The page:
Stirn Auditorium

9:00 - 10:00am Are We Alone? Astronomy and the Copernican Revolutions

For 1,900 years, since the time of Aristotle,  most philosophers and scientists believed that all celestial objects orbited the Earth. Then, in 1543, Nicolaus Copernicus, a Renaissance polymath, presented a sun-centered view. In 1610, Galileo’s discovery of the phases of Venus overturned the Earth-centered view and bolstered the heliocentrism of Copernicus. More revolutions followed: In the early 1900s, Harlow Shapley demonstrated that the sun was not at the center of our Milky Way Galaxy. In 1929, Edwin Hubble discovered that ours was just one of many galaxies. Gaining acceptance in the 1990s, the Big Bang model is associated with the idea that there is no preferred or special observer. Another Copernican revolution may be emerging: recently, reputable witnesses have testified that highly intelligent extraterrestrial beings have been visiting us. This theory is compatible with the existence of wormholes. Presenter George Roush ’68 needs your help in answering this question: Is this testimony credible? Presented by the Class of 1968.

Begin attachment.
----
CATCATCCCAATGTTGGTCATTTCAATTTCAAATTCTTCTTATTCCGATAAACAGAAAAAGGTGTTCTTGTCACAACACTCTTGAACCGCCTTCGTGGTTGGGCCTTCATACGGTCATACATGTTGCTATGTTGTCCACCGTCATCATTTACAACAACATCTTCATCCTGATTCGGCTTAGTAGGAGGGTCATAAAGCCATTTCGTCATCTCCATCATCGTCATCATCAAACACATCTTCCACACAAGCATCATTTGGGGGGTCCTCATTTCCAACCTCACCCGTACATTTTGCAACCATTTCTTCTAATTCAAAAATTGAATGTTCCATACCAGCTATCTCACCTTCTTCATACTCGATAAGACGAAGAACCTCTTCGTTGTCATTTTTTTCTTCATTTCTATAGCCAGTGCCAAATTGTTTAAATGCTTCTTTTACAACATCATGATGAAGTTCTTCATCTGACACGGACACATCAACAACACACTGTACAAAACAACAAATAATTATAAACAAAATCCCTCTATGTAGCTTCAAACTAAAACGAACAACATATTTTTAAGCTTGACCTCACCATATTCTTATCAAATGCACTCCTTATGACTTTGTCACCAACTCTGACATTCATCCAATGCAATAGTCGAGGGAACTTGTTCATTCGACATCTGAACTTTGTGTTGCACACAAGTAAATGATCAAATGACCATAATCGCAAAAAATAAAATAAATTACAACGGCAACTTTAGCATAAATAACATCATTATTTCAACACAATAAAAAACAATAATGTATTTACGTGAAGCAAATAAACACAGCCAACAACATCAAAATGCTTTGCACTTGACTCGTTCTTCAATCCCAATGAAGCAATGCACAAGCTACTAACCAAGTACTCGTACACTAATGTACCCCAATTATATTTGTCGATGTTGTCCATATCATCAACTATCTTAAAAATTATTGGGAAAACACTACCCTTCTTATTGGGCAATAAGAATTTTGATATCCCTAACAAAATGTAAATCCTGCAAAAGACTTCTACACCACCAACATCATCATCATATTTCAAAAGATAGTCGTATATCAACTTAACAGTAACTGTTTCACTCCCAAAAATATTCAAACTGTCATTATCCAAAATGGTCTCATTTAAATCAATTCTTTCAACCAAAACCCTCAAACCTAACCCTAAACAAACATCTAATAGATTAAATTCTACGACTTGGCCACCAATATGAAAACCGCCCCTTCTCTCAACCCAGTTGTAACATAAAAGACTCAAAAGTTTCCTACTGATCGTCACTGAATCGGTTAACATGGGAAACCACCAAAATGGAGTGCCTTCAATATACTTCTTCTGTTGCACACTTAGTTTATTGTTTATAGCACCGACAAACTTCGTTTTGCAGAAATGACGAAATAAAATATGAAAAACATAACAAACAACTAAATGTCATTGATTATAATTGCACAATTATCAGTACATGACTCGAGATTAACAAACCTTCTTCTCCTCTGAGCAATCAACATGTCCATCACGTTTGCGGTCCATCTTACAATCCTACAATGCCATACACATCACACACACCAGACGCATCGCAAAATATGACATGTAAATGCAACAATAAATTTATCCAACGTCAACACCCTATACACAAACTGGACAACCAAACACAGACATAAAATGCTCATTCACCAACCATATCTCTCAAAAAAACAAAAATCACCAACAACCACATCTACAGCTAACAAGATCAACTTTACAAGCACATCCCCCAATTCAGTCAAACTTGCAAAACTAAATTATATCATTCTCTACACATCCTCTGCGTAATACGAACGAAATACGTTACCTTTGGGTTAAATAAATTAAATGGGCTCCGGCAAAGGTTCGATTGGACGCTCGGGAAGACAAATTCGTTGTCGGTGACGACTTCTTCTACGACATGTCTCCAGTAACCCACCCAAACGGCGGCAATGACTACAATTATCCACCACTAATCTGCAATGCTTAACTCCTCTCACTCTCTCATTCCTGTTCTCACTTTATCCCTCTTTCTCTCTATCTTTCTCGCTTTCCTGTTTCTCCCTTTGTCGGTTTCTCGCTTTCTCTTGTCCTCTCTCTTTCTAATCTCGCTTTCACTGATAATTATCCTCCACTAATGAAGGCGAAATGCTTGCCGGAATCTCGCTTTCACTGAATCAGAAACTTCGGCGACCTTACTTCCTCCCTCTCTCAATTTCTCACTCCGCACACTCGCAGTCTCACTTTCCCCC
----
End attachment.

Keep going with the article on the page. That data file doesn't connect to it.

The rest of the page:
Lipton Lecture Hall (E110), Science Center

9:00 - 10:00am Progress on Diversity in the United States